The manager of a bioethanol plant in Central Queensland says the State Government’s proposed mandate of 2 per cent ethanol in the state’s fuel would be too low to bring meaningful growth in the industry.

Wilmar Bioethanol general manager, Garry Mulvay, welcomed a discussion paper released by the Government last week, ahead of a bill it intends to introduce to parliament to boost the industry.

The most important proposal in the paper is for legislation to be passed, enforcing a minimum level of 2 per cent ethanol in fuel sold across the state, beginning July 1, 2016.

Mr Mulvay said 2 per cent is not ambitious enough and not much higher than what already exists without a mandate.

“I have a mixed reaction (to the discussion paper,)” he said.

“I am glad they are moving forward with the mandate and I think that is a positive thing for the industry, but at 2 percent, I think the level is too low to start with.

“Queensland got to a level of about 3 per cent without a mandate in 2009, so the capacity is there to go to a higher blend rate of 3 or 4 per cent a lot faster.

“I would also like it to start sooner.

“I don’t see why it couldn’t start in January.”

Former Labor premier, Peter Beattie, introduced a policy that would have resulted in a mandated level of ethanol in Queensland’s petrol in 2010, but that policy fell over and never eventuated.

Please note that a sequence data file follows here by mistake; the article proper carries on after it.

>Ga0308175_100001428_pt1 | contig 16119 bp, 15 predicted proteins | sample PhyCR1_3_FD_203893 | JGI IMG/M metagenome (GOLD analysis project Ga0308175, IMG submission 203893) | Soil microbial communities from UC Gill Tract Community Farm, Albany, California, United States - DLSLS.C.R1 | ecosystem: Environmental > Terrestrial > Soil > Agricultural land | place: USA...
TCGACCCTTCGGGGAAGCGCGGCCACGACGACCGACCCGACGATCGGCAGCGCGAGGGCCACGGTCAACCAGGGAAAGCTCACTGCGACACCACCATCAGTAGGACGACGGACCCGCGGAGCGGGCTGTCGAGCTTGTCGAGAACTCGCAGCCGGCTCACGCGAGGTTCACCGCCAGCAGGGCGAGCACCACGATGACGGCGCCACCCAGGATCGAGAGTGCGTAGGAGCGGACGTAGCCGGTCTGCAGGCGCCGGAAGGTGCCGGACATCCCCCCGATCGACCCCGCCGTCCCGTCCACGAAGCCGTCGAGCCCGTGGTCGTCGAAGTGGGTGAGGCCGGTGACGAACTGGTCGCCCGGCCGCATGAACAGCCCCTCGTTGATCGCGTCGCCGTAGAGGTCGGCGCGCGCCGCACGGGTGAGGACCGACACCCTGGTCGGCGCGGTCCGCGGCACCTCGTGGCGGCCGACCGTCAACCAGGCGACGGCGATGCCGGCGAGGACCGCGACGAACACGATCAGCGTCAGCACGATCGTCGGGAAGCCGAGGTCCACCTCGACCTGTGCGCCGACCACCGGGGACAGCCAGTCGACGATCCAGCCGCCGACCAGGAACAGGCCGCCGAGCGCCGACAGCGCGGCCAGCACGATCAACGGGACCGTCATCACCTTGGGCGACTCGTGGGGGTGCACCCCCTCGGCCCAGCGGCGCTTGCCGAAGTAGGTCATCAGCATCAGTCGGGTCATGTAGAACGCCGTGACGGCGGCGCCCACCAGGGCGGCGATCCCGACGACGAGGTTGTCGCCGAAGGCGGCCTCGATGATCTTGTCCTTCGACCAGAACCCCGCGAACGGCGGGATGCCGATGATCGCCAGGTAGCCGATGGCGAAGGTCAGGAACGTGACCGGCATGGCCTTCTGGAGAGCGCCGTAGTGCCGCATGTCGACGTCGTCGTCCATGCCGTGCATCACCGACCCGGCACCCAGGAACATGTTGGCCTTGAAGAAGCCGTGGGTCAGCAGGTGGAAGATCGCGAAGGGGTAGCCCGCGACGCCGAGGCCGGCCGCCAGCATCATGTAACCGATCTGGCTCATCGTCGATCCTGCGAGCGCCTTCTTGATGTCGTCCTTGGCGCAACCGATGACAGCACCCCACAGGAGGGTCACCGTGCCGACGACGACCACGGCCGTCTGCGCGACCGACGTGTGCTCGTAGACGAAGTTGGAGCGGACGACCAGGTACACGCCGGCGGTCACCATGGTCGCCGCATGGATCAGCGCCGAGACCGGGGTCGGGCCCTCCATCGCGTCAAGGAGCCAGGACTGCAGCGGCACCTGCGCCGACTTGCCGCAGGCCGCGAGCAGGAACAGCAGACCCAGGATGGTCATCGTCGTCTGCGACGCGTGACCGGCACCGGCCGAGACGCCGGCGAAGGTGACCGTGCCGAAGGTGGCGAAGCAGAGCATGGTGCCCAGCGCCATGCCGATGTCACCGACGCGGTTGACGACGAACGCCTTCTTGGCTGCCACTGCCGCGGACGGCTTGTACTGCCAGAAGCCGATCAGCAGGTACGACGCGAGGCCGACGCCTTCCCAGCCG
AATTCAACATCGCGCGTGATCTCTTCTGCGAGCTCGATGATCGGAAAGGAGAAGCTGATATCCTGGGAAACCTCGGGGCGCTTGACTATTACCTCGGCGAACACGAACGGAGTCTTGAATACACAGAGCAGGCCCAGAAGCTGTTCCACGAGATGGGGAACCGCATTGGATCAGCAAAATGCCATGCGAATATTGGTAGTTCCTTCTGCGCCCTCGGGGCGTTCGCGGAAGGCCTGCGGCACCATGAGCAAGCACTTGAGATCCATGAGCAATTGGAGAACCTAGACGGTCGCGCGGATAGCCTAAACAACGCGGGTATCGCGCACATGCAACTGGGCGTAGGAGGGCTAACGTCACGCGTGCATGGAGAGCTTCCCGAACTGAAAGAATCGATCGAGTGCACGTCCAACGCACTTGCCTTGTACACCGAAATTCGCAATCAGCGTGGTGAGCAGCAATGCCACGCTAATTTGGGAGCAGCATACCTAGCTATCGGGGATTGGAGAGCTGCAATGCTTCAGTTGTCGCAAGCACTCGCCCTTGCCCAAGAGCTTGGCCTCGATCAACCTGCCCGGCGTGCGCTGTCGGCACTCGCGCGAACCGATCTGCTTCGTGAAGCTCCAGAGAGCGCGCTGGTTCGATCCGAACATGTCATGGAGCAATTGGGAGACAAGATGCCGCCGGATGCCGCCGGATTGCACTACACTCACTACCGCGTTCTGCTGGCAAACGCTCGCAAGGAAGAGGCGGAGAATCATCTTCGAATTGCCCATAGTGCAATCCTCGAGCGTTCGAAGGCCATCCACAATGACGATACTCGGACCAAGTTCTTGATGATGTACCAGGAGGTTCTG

Mr Mulvay said the industry had begun investing leading up to 2010 to make the most of that policy, only to see it disappear.

Wilmar invested $30 million in its facility in Sarina, which currently produces 60 million litres of ethanol per year, but has capacity to produce 90 million litres.

Energy Minister, Mark Bailey, visited the Sarina plant in April and announced the Government’s intention to produce the discussion paper and, subsequently, a bill to parliament.

He released the paper on Thursday and told Parliament the state could grow the number of jobs in the sector.

The starting mandate of 2 per cent would be a starting point, with the possibility of gradually rising.

“We will work closely with industry on the amount of the mandate so that it grows in line with production capacity,” Mr Bailey said.

“Importantly, we want local industries to capture the market share to ensure that any ethanol sold in Queensland comes from Queensland.

“There’s also an opportunity to boost the use of biofuels like biodiesel blends to take advantage of the growing demand for diesel.”

Mr Bailey said a study by Deloitte Access Economics and the Queensland University of Technology predicts bio-refining in all its forms could contribute more than $1.8 billion in gross state product to Queensland and create up to 6,640 jobs over the next 20 years.

Extracted in full from ABC.